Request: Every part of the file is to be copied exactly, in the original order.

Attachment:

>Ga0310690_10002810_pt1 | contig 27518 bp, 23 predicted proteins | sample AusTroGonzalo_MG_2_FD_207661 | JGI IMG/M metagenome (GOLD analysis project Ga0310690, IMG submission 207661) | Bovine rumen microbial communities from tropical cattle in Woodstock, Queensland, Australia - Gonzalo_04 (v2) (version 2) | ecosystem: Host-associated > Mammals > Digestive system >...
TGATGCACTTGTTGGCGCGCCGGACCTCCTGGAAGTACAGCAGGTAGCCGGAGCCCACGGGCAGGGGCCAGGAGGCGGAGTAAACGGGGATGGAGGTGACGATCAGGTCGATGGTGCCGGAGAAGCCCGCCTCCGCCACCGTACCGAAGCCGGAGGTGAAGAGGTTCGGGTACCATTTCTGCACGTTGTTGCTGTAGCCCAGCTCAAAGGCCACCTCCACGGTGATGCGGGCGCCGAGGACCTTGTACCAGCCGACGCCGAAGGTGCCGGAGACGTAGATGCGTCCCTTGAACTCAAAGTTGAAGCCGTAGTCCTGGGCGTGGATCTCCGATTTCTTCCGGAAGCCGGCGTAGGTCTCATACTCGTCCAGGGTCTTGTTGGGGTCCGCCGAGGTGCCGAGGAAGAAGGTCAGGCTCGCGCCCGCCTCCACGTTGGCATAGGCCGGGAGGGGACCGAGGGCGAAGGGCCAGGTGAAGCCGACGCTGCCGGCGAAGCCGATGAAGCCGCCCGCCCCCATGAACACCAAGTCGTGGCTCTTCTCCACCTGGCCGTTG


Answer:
>Ga0310690_10002810_pt1 | contig 27518 bp, 23 predicted proteins | sample AusTroGonzalo_MG_2_FD_207661 | JGI IMG/M metagenome (GOLD analysis project Ga0310690, IMG submission 207661) | Bovine rumen microbial communities from tropical cattle in Woodstock, Queensland, Australia - Gonzalo_04 (v2) (version 2) | ecosystem: Host-associated > Mammals > Digestive system >...
TGATGCACTTGTTGGCGCGCCGGACCTCCTGGAAGTACAGCAGGTAGCCGGAGCCCACGGGCAGGGGCCAGGAGGCGGAGTAAACGGGGATGGAGGTGACGATCAGGTCGATGGTGCCGGAGAAGCCCGCCTCCGCCACCGTACCGAAGCCGGAGGTGAAGAGGTTCGGGTACCATTTCTGCACGTTGTTGCTGTAGCCCAGCTCAAAGGCCACCTCCACGGTGATGCGGGCGCCGAGGACCTTGTACCAGCCGACGCCGAAGGTGCCGGAGACGTAGATGCGTCCCTTGAACTCAAAGTTGAAGCCGTAGTCCTGGGCGTGGATCTCCGATTTCTTCCGGAAGCCGGCGTAGGTCTCATACTCGTCCAGGGTCTTGTTGGGGTCCGCCGAGGTGCCGAGGAAGAAGGTCAGGCTCGCGCCCGCCTCCACGTTGGCATAGGCCGGGAGGGGACCGAGGGCGAAGGGCCAGGTGAAGCCGACGCTGCCGGCGAAGCCGATGAAGCCGCCCGCCCCCATGAACACCAAGTCGTGGCTCTTCTCCACCTGGCCGTTG